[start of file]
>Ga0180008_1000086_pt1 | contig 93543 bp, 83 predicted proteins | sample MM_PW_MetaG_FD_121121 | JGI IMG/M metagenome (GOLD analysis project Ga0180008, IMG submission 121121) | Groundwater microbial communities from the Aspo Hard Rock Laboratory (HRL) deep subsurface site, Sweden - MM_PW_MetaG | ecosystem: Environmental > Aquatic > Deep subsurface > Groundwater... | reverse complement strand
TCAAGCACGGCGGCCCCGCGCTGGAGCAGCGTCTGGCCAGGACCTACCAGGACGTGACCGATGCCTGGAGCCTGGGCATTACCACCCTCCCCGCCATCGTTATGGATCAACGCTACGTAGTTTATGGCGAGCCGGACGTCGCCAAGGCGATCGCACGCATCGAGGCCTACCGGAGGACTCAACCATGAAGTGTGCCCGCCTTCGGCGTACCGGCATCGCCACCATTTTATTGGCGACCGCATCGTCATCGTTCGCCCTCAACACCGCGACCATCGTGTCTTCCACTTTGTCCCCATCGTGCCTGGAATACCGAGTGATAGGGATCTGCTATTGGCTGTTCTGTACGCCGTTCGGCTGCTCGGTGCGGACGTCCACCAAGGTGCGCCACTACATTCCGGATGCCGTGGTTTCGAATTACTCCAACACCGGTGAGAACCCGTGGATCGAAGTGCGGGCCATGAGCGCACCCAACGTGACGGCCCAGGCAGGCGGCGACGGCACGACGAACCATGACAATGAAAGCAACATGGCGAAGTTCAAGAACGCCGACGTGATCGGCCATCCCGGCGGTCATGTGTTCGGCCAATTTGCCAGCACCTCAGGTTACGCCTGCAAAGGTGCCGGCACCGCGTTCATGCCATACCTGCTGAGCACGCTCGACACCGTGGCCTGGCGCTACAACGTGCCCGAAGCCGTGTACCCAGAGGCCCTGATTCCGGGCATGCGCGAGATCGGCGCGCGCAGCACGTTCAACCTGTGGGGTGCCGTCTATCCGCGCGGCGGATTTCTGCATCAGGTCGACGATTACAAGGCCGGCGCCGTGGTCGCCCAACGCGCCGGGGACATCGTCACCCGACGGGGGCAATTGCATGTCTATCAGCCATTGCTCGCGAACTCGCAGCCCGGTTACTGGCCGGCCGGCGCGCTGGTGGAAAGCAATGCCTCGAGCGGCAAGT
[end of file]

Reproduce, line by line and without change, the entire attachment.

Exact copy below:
>Ga0180008_1000086_pt1 | contig 93543 bp, 83 predicted proteins | sample MM_PW_MetaG_FD_121121 | JGI IMG/M metagenome (GOLD analysis project Ga0180008, IMG submission 121121) | Groundwater microbial communities from the Aspo Hard Rock Laboratory (HRL) deep subsurface site, Sweden - MM_PW_MetaG | ecosystem: Environmental > Aquatic > Deep subsurface > Groundwater... | reverse complement strand
TCAAGCACGGCGGCCCCGCGCTGGAGCAGCGTCTGGCCAGGACCTACCAGGACGTGACCGATGCCTGGAGCCTGGGCATTACCACCCTCCCCGCCATCGTTATGGATCAACGCTACGTAGTTTATGGCGAGCCGGACGTCGCCAAGGCGATCGCACGCATCGAGGCCTACCGGAGGACTCAACCATGAAGTGTGCCCGCCTTCGGCGTACCGGCATCGCCACCATTTTATTGGCGACCGCATCGTCATCGTTCGCCCTCAACACCGCGACCATCGTGTCTTCCACTTTGTCCCCATCGTGCCTGGAATACCGAGTGATAGGGATCTGCTATTGGCTGTTCTGTACGCCGTTCGGCTGCTCGGTGCGGACGTCCACCAAGGTGCGCCACTACATTCCGGATGCCGTGGTTTCGAATTACTCCAACACCGGTGAGAACCCGTGGATCGAAGTGCGGGCCATGAGCGCACCCAACGTGACGGCCCAGGCAGGCGGCGACGGCACGACGAACCATGACAATGAAAGCAACATGGCGAAGTTCAAGAACGCCGACGTGATCGGCCATCCCGGCGGTCATGTGTTCGGCCAATTTGCCAGCACCTCAGGTTACGCCTGCAAAGGTGCCGGCACCGCGTTCATGCCATACCTGCTGAGCACGCTCGACACCGTGGCCTGGCGCTACAACGTGCCCGAAGCCGTGTACCCAGAGGCCCTGATTCCGGGCATGCGCGAGATCGGCGCGCGCAGCACGTTCAACCTGTGGGGTGCCGTCTATCCGCGCGGCGGATTTCTGCATCAGGTCGACGATTACAAGGCCGGCGCCGTGGTCGCCCAACGCGCCGGGGACATCGTCACCCGACGGGGGCAATTGCATGTCTATCAGCCATTGCTCGCGAACTCGCAGCCCGGTTACTGGCCGGCCGGCGCGCTGGTGGAAAGCAATGCCTCGAGCGGCAAGT